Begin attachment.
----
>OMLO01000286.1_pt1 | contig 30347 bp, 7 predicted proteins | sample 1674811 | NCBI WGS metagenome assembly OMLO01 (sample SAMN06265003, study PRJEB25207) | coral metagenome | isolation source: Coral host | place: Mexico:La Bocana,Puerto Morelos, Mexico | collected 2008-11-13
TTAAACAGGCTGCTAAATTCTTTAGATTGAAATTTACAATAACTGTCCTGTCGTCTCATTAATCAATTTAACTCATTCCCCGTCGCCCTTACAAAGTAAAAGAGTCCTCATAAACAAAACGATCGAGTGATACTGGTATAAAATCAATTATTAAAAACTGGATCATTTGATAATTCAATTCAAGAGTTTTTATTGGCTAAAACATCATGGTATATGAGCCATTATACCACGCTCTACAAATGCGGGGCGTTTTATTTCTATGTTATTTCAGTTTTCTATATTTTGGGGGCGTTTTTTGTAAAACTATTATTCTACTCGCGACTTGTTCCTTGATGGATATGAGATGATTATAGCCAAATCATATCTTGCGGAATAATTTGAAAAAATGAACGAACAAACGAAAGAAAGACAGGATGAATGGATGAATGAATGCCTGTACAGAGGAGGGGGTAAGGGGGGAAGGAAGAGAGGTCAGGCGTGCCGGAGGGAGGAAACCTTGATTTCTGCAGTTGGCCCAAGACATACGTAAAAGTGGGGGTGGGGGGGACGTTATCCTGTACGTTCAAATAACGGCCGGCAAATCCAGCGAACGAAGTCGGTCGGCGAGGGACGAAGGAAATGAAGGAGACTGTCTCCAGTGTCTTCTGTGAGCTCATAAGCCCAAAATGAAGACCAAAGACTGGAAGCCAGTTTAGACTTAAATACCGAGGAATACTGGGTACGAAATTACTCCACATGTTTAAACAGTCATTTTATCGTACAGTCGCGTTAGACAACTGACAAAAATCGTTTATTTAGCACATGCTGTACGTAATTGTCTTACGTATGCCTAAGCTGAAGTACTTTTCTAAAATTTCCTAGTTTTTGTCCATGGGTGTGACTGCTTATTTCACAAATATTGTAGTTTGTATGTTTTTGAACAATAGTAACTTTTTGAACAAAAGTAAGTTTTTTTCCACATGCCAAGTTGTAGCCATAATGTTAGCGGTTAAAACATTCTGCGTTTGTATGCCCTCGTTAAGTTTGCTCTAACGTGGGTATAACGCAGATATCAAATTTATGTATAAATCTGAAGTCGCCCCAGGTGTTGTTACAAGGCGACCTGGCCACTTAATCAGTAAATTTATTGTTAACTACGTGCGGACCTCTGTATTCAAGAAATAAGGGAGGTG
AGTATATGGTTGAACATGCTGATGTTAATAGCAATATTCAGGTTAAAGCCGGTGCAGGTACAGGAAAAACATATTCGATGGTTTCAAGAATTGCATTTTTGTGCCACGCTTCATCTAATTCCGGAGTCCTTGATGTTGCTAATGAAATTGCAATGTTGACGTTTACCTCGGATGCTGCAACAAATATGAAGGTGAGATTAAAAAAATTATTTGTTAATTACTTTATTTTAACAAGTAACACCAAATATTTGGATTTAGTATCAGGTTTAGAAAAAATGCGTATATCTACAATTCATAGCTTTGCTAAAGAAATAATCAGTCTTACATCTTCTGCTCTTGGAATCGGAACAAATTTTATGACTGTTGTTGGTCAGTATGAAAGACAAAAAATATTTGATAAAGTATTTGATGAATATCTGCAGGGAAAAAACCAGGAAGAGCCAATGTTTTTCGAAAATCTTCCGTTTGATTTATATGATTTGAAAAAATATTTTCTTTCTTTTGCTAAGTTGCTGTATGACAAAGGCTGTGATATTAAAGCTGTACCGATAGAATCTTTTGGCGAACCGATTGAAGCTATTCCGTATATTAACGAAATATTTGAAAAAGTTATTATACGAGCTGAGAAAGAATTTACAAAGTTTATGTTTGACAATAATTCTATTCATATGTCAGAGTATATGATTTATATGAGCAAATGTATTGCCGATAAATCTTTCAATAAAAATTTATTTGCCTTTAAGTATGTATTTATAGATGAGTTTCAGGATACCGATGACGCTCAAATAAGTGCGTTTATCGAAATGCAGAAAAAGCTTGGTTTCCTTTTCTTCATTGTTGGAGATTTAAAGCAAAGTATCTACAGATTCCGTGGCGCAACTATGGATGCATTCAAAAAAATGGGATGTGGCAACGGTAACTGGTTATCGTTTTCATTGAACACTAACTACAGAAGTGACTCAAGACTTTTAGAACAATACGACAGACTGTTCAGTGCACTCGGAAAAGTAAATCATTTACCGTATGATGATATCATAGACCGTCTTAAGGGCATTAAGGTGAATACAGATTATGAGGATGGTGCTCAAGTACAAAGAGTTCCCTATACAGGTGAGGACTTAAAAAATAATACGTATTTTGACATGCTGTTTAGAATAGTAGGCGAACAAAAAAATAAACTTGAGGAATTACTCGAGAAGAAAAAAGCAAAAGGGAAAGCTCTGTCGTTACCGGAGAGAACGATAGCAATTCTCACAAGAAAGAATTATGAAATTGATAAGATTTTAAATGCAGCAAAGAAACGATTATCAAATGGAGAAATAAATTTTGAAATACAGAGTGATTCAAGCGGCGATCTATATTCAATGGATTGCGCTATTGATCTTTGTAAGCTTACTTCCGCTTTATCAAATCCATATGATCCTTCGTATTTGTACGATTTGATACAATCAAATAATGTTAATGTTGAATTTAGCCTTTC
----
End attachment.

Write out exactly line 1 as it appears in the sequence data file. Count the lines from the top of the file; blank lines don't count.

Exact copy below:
>OMLO01000286.1_pt1 | contig 30347 bp, 7 predicted proteins | sample 1674811 | NCBI WGS metagenome assembly OMLO01 (sample SAMN06265003, study PRJEB25207) | coral metagenome | isolation source: Coral host | place: Mexico:La Bocana,Puerto Morelos, Mexico | collected 2008-11-13